Common blood pressure drugs cut the risk of Alzheimer's dementia by 50%, researchers find

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Seniors who take certain blood pressure medications might be at a dramatically reduced risk for developing dementia associated with Alzheimer's disease, according to findings published in the journal Neurology.

A team led by a researcher from the Johns Hopkins University School of Medicine analyzed results of the Gingko Evaluation of Memory Study. This was intended to see whether the herb gingko biloba reduces the risk of Alzheimer's. The herb does not, according to the study, but the researchers took another approach, looking at the blood pressure drugs that some of the 3,000 participants were taking.

People older than 75 who had normal cognition and took diuretics, angiotensin-1 receptor blockers (ARBs) and angiotensin-converting enzyme (ACE) inhibitors demonstrated a 50% reduced risk of Alzheimer's dementia, the researchers found. Among those with mild cognitive impairment, diuretic use was associated with a 50% reduced risk.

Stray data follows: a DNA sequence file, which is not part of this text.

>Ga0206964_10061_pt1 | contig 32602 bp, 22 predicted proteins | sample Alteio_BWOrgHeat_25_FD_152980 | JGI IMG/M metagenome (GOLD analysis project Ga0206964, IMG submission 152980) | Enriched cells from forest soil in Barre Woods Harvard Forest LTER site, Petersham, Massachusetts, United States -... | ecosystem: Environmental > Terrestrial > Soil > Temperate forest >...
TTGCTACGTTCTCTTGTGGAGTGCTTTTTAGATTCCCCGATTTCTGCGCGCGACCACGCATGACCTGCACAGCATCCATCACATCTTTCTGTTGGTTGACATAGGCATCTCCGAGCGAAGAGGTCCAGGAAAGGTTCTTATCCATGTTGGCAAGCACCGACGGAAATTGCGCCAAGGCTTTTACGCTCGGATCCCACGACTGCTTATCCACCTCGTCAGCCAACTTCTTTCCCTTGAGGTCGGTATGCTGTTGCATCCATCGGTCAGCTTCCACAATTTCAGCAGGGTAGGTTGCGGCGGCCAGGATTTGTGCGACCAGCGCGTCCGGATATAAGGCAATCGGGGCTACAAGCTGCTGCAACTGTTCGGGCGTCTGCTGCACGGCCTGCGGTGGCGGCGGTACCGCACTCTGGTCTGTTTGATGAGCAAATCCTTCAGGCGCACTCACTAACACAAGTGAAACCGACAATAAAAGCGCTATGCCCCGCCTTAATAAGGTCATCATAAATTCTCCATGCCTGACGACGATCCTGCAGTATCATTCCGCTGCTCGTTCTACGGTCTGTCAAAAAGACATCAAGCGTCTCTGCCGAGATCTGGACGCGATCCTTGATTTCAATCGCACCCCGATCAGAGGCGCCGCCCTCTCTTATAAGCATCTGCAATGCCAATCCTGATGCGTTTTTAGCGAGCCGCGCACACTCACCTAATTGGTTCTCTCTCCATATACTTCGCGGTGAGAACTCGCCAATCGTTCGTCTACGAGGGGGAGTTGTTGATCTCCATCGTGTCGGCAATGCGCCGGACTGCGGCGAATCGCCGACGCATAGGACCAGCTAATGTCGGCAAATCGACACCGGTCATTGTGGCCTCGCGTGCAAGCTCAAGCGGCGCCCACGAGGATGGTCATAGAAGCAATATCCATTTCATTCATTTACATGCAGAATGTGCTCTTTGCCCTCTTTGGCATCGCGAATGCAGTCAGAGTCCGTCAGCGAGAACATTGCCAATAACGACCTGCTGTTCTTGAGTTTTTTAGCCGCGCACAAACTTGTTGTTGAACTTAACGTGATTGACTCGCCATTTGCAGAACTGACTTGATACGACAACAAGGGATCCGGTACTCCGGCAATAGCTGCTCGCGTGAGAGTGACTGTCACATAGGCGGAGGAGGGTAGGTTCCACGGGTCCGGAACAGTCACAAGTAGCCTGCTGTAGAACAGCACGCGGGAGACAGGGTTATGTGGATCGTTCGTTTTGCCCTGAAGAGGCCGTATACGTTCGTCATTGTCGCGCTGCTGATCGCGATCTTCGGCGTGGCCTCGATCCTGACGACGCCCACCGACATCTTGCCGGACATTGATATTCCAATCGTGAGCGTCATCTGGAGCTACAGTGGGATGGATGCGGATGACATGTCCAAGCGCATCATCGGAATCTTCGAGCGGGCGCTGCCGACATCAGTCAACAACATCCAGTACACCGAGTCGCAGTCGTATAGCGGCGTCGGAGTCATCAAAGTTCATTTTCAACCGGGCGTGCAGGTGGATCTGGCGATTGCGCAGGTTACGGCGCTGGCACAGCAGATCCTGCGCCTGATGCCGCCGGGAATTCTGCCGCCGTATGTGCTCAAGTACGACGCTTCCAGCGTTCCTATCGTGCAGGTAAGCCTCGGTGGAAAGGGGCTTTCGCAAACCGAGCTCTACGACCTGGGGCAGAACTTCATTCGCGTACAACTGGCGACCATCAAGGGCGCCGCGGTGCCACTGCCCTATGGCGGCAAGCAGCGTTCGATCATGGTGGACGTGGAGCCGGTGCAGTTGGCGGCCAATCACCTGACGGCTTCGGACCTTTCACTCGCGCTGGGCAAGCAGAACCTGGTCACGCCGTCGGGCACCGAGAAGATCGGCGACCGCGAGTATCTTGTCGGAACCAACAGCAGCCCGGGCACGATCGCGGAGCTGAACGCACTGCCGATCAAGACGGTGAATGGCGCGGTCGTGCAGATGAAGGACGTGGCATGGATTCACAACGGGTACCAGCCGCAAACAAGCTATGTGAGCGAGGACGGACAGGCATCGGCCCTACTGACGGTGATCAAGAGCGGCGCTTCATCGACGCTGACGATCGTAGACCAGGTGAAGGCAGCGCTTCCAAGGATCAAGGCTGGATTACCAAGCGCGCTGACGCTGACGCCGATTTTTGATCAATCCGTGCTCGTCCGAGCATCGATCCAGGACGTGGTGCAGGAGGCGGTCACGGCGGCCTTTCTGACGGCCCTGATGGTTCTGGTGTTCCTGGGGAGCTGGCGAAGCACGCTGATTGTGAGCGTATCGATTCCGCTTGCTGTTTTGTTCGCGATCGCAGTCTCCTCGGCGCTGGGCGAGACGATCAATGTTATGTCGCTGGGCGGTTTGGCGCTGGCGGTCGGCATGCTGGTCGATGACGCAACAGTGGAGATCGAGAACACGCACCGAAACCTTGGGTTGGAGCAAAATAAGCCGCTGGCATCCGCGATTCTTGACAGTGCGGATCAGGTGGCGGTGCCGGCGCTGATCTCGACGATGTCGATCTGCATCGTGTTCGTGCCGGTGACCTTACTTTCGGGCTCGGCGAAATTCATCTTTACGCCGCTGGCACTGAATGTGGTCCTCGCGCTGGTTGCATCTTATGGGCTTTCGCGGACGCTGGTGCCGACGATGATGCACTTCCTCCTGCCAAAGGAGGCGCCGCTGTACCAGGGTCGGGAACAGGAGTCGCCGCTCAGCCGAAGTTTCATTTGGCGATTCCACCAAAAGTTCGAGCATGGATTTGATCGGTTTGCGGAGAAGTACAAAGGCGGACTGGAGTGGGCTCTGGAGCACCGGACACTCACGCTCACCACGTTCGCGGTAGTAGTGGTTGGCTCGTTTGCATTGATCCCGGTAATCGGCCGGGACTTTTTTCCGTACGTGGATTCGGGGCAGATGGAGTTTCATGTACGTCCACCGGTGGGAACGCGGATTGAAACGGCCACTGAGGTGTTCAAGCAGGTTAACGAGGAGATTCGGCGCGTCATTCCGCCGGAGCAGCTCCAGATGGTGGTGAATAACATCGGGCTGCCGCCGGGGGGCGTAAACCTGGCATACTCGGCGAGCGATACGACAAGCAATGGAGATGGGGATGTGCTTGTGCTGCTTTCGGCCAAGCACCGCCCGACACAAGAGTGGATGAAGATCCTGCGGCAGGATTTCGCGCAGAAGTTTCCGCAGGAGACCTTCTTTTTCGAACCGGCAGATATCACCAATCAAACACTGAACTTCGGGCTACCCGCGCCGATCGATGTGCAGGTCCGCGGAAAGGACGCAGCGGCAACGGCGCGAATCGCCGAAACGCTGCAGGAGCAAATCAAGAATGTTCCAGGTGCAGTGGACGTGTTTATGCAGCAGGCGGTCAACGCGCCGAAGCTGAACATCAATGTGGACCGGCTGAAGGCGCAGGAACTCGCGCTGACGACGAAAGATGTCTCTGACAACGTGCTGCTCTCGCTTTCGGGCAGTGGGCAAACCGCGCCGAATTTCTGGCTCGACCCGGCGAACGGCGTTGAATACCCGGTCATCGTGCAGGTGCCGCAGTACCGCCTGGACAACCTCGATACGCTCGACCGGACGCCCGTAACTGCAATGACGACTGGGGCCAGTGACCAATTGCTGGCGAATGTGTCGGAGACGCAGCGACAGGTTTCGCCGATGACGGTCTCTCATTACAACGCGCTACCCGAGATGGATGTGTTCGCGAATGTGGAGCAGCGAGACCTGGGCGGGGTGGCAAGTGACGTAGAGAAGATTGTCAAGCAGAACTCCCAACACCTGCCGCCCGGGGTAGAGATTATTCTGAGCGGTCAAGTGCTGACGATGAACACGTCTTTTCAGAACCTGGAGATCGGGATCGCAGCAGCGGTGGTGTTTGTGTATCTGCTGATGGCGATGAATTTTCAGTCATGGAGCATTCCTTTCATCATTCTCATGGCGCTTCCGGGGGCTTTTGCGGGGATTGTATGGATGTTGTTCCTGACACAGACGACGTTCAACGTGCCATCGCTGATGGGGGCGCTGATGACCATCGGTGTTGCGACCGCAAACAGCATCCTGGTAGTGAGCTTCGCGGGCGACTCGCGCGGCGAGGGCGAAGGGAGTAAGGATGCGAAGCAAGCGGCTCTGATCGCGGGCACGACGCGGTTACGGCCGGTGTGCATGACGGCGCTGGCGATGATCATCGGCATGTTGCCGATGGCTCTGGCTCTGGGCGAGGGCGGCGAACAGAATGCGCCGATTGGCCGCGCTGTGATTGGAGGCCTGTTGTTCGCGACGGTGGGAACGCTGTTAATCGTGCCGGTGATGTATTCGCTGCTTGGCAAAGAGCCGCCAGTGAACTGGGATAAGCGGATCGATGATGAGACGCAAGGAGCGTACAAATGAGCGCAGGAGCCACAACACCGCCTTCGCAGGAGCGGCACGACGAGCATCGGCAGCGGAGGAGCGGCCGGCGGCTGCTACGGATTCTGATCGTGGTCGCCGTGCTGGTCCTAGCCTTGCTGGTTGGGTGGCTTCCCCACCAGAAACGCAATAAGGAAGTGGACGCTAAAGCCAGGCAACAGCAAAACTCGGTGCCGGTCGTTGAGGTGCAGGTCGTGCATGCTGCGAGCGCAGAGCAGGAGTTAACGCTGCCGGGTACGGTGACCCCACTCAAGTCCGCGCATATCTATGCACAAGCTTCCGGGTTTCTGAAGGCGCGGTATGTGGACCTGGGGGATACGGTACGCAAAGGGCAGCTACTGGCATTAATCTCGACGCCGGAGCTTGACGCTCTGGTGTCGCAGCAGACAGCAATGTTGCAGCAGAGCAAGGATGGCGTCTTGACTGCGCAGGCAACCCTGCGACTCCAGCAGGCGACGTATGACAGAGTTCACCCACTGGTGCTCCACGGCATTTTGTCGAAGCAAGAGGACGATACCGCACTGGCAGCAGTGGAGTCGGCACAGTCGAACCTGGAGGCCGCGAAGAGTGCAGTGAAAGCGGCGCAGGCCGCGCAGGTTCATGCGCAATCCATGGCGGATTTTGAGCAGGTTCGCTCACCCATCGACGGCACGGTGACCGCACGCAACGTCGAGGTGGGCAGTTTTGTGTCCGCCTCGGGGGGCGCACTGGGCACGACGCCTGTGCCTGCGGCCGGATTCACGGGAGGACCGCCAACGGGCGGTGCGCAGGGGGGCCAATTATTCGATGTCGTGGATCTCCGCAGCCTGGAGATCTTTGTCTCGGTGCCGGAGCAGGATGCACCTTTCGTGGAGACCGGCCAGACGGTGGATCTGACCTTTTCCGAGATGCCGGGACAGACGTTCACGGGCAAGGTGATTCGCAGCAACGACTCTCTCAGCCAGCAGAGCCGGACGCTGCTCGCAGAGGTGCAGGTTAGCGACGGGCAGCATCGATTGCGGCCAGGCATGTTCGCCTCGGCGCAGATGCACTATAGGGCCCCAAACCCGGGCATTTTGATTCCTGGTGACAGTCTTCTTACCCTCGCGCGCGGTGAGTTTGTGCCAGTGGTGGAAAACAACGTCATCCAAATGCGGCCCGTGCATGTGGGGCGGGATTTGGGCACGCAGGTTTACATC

Beta blockers and calcium channel blockers did not have this effect, according to the researchers.

Further work is needed to determine why these medications have this apparent protective benefit, stated author Sevil Yasar, M.D., Ph.D. She said this research "could lead to identification of new pharmacologic targets for preventive interventions to slow cognitive decline and possibly delay progression of [Alzheimer's disease and] dementia."

Other recent research identified an orally administered compound that appears to stop the neurodegeneration caused by Alzheimer's. Scientists in the United Kingdom hailed this finding as a major step toward a pill for treating the disease. 

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